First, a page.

The Second Trimester

davEven though our first ultrasound couldn’t give us an official due date, I decided to mentally skip ahead from being 12 weeks along to 13 weeks 6 days, meaning just one day after we saw the baby I was suddenly in my second trimester! I wasn’t expecting all my first trimester symptoms to go away immediately, but I’ll make this quick and easy—I feel A LOT better. I get tired and winded easily, and have a few slight food cravings. I also get headaches almost daily. Coffee and alcohol smells normal again! Flowers smell normal, too, but I’m still not enjoying any type of floral scent! All in all, every week is different, but my energy levels have risen and my eating has mostly evened out (No more soup-only diet)

We also got to meet my second midwife. This appointment was more paperwork, but we heard the baby’s heartbeat on the doppler! The midwife talked me through a few simple pregnancy questions, but one of the highlights (aside from hearing the heartbeat, of course!) was being told about the Pregnancy Exemption Certificate. She told me to go to my general practitioner to pick one up so that I would be eligible for free dental work and free prescriptions from now until up to a year after the baby is born.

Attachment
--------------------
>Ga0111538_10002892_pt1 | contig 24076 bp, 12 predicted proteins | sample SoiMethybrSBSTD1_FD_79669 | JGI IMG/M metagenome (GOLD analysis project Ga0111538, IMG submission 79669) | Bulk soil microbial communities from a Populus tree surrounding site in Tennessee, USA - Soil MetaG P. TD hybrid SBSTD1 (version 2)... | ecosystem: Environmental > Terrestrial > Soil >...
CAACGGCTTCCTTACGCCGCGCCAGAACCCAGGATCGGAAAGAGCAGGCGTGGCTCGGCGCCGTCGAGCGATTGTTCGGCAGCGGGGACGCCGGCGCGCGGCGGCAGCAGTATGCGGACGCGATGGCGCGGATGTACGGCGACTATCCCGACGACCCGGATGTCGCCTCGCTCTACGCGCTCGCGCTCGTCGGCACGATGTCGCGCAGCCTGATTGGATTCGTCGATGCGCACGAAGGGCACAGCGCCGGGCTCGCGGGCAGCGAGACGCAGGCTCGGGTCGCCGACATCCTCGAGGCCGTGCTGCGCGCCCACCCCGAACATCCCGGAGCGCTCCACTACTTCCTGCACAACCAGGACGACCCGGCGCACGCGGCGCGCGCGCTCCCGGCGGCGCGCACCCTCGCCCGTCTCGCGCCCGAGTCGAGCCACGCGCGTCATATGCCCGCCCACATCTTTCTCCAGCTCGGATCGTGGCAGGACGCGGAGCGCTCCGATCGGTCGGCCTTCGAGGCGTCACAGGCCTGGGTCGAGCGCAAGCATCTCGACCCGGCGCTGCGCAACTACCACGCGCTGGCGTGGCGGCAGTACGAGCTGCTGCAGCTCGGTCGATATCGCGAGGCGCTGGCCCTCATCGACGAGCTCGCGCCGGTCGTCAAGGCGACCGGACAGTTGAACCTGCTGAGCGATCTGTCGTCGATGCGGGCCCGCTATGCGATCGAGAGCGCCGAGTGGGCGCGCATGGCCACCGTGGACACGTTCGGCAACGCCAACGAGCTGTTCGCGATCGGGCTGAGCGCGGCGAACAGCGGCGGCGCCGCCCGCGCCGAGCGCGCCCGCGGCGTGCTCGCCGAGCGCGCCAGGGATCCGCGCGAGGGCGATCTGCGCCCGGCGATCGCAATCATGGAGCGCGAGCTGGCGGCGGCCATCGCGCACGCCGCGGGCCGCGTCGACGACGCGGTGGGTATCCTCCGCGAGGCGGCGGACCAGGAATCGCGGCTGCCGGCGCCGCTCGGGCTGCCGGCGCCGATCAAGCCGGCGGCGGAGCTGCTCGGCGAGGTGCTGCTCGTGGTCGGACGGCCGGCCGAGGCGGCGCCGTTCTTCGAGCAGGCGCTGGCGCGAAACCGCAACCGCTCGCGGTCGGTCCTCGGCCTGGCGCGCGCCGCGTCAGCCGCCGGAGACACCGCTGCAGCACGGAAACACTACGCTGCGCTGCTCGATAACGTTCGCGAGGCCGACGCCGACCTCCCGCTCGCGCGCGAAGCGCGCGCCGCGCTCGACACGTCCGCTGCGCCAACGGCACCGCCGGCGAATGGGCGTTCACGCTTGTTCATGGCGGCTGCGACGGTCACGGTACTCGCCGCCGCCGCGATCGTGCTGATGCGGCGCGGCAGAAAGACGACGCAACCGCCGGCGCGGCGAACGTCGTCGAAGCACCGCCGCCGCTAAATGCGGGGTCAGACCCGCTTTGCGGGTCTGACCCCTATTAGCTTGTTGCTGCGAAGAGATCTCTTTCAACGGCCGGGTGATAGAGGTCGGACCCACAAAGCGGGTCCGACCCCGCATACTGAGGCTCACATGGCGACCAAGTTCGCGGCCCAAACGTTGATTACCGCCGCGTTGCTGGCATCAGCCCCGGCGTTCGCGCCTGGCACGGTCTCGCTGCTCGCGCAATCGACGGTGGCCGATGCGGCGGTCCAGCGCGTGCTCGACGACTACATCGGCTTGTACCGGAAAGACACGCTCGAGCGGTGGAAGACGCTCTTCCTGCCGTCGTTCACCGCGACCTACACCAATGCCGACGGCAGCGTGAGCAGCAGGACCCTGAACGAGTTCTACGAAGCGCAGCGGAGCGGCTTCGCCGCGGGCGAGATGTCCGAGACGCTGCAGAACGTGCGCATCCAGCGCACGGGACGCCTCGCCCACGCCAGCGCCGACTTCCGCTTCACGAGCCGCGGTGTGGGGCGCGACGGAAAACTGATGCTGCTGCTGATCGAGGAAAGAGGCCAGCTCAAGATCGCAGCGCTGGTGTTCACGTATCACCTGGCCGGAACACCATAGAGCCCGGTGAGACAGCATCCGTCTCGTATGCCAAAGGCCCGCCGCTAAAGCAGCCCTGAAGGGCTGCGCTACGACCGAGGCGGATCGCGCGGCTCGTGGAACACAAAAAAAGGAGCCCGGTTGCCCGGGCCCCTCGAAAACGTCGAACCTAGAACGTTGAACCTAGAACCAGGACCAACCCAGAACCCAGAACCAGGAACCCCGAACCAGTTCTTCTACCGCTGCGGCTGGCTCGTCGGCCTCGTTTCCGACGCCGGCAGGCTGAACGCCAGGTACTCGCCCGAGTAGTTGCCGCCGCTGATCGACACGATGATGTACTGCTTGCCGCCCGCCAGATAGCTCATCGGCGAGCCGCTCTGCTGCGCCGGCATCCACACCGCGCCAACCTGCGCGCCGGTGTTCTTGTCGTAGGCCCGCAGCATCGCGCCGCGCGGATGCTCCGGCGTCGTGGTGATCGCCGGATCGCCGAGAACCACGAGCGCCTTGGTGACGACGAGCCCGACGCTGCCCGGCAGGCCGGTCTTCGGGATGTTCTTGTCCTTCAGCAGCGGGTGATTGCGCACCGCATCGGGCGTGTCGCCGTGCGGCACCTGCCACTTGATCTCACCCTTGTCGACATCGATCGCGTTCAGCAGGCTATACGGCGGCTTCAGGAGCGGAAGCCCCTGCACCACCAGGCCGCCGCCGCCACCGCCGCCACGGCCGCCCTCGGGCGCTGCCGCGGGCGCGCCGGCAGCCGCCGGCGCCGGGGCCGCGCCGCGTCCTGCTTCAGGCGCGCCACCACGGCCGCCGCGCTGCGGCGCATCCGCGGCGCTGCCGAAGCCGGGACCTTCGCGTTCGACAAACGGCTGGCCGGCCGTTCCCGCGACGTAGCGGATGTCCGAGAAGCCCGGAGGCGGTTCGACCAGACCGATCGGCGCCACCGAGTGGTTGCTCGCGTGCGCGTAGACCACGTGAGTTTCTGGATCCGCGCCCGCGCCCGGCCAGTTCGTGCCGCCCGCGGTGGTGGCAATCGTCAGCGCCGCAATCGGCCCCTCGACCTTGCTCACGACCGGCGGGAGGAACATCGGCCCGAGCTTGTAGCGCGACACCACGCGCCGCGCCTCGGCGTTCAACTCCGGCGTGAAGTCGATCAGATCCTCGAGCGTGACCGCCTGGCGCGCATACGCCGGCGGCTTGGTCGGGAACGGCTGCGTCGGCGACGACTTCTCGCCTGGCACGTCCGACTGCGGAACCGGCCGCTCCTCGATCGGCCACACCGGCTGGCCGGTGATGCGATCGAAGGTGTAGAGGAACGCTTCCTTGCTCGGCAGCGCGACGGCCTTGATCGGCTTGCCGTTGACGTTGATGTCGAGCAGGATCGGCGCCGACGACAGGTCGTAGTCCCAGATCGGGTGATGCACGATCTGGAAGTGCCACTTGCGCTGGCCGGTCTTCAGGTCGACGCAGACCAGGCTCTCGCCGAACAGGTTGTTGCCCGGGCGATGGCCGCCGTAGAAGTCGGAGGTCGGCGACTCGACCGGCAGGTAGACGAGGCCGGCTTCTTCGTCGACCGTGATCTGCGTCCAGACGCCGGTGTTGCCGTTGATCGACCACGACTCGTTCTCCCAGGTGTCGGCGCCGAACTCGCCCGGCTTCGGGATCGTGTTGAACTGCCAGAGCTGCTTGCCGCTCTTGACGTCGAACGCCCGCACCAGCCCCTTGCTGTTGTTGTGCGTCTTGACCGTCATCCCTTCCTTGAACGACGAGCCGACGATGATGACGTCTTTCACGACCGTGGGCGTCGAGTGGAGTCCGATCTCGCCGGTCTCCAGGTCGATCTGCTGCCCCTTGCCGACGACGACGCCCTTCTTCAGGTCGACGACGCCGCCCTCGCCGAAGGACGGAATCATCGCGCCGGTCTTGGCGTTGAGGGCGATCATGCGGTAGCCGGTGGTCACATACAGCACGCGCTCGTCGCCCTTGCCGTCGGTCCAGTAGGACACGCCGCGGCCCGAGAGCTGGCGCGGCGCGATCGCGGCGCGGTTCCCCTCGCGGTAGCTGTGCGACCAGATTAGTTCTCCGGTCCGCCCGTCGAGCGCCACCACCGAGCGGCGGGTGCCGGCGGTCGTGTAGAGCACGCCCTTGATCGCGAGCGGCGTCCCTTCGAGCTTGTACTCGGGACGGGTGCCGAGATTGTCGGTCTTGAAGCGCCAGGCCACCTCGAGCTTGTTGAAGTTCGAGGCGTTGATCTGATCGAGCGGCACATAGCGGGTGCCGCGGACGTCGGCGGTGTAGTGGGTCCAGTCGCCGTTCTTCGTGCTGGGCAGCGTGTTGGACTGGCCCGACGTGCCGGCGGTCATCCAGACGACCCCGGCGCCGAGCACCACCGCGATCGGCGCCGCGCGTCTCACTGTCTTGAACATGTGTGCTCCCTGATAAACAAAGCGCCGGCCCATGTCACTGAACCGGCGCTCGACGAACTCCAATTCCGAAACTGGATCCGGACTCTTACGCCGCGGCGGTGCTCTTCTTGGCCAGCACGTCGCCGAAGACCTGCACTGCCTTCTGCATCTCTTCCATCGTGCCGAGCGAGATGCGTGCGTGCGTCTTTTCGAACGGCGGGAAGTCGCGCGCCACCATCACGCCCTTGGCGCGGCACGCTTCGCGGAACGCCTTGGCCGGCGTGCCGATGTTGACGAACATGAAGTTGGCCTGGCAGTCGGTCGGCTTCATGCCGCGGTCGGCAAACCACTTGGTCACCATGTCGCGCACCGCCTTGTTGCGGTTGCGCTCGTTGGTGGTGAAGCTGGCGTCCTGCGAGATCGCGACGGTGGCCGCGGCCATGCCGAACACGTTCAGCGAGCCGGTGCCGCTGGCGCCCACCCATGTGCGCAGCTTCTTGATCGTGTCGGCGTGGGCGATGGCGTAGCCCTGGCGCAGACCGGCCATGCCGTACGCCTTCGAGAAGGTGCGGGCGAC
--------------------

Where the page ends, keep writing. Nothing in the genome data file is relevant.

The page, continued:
The Second Ultrasound

mdeAbout three weeks after the inconclusive first scan, we were scheduled a second scan. When all goes well, most pregnant women only get a 12 week scan and a 20 week scan. However, since they couldn’t measure the baby properly at my first scan, I had to go into a second one. Having an ultrasound at this time is considered less accurate, as far measuring the nuchal fold, but it was still important to try again.  Unfortunately because we weren’t expecting this scan and it was scheduled only a few days before the appointment, Taylor couldn’t go. He had already made plans to attend a conference in Ireland that week. He really didn’t want to miss the scan, but was able to text me during the whole process. As far as measuring goes, the technician had a much easier time. I didn’t have to jump or eat chocolate to try to turn the baby. I saw fingers! The baby had grown so much since the last time and I couldn’t wait to show Taylor. However, I was in for one more surprise–our official due date. February 8th! The same day as my birthday! I was in total shock and completely amused at this! This due date also meant that I skipped ahead four more days and was officially 17 weeks pregnant!